Racing cars began soon after the launching of petrol-fuelled automobiles in the nineteenth century. The first race was organized by a Paris magazine Le Petit Journal in 1894, to ascertain the best performers. International racing began with the Gordon Bennett Cup in auto racing. Chicago was the venue for the first auto race in the USA in 1895.
It was the French who dominated the automobile racing scene and the French automobile club ACF staged a number of major international races, usually from or to Paris, connecting with another major city in Europe or France.
There are several kinds of automobile racing the most well known being single-seater racing, in which specifically designed cars are used. In these cars, the wheels are not covered, and you will find aerofoil wings in front and rear to improve the traction of the car on the racetrack. These races are held on specially designed closed circuits or on special street circuits which are closed for the duration of the event.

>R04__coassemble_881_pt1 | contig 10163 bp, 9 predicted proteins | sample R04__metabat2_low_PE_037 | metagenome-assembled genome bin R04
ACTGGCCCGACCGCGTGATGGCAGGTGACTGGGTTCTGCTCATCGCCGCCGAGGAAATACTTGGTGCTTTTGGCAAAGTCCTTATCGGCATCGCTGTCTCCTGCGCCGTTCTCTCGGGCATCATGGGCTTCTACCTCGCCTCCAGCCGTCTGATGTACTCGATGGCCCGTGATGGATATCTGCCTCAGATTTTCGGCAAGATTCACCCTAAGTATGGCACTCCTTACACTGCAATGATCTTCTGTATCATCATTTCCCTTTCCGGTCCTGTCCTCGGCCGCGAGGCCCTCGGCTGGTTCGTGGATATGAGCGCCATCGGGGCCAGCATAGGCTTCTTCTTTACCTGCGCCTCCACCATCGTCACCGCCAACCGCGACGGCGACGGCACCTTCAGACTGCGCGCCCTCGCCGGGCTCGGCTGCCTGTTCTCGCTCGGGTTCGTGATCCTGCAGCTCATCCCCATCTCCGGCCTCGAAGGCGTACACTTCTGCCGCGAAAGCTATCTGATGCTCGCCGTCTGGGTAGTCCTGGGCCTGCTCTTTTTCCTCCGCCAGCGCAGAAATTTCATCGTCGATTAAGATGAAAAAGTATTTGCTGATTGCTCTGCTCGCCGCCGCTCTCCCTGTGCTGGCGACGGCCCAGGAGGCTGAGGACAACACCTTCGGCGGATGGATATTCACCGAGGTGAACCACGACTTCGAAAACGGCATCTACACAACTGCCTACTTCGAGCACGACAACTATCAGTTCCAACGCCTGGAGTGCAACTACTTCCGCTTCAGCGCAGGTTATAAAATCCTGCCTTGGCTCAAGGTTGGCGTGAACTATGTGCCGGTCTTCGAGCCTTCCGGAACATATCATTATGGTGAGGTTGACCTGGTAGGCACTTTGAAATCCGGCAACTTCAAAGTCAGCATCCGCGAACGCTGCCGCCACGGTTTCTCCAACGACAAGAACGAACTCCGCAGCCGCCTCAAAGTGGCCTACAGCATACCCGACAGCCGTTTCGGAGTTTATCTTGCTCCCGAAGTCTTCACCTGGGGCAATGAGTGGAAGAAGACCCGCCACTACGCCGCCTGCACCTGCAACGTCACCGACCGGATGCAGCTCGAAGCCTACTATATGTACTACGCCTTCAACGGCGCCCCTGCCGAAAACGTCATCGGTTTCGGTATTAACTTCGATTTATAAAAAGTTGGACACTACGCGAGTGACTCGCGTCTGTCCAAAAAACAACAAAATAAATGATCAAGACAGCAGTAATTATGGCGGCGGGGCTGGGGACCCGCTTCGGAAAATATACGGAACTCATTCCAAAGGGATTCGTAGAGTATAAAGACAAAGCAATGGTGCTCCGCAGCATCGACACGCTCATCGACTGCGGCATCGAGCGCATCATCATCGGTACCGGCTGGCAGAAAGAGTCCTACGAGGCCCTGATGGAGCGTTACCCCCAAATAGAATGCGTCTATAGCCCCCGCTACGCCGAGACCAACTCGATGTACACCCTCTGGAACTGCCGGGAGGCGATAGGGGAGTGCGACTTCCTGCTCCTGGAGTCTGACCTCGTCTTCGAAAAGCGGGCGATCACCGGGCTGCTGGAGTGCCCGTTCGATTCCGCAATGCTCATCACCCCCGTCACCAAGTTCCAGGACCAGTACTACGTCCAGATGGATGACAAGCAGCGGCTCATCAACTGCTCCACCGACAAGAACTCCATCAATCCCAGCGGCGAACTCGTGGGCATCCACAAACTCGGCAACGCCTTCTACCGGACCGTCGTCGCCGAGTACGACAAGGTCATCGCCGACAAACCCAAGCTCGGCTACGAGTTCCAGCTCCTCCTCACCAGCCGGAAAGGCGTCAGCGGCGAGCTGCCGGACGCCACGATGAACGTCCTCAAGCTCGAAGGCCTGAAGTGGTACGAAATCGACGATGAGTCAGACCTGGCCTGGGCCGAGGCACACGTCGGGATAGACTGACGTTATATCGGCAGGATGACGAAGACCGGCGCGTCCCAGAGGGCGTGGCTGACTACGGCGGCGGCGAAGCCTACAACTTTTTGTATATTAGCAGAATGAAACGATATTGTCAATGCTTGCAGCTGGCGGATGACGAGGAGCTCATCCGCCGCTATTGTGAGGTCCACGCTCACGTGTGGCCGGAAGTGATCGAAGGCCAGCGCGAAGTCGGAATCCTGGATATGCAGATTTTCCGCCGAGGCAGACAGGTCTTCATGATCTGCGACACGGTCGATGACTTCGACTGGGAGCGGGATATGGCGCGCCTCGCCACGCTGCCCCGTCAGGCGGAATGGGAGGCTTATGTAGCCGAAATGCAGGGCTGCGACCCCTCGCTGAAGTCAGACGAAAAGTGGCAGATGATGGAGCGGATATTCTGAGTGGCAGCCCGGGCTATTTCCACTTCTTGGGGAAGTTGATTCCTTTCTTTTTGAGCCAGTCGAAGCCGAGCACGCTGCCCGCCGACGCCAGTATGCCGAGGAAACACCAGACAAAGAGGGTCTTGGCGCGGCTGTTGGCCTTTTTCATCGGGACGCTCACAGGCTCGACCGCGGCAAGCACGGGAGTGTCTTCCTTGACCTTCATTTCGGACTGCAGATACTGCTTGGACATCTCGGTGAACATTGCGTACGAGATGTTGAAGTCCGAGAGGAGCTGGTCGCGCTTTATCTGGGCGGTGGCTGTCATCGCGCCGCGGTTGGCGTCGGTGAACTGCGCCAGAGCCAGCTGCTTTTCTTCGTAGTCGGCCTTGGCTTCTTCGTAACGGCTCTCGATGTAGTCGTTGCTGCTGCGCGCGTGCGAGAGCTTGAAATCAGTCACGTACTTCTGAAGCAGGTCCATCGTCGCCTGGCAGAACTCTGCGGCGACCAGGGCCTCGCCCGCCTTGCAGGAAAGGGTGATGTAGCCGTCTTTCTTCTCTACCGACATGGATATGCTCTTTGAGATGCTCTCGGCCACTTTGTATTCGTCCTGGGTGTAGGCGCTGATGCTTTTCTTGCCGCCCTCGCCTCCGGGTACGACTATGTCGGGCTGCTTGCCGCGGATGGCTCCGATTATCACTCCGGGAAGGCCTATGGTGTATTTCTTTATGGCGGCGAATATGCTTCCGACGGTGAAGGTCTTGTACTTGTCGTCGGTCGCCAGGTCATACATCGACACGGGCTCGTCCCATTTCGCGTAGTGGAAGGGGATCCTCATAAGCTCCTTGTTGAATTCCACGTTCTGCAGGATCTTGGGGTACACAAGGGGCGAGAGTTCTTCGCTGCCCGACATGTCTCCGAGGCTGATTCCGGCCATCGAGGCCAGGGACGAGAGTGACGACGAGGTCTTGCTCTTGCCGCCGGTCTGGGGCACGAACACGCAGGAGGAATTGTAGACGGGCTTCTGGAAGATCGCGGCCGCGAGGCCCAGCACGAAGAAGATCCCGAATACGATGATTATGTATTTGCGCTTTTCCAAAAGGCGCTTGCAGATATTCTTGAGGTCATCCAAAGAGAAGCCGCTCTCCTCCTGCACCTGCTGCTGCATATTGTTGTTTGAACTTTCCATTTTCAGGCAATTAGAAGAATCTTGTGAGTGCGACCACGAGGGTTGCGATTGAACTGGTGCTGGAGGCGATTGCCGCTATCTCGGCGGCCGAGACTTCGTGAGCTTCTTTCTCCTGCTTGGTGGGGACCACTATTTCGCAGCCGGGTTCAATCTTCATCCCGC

The top series is the World Rally Championship (WRC), but there also regional championships and several countries have their own national championships.
The other kind of single-seater racing is kart racing. In this the small but strong go-karts pick up speed quickly on the small tracks. So many racing drivers of today began by driving karts since it’s the cheapest way to get into auto racing. It has made racing much more accessible. Today, it’s also a fully-fledged international game in its own right.
Touring car racing is a type of road racing that is run with production-derived racecars. The American variant of touring car racing is called stock car racing. In drag racing, mostly well known in the United States, the purpose is to complete a certain distance, traditionally a quarter of a mile, at the shortest possible time. Whatever the kind of auto racing, the thrill is in the speed.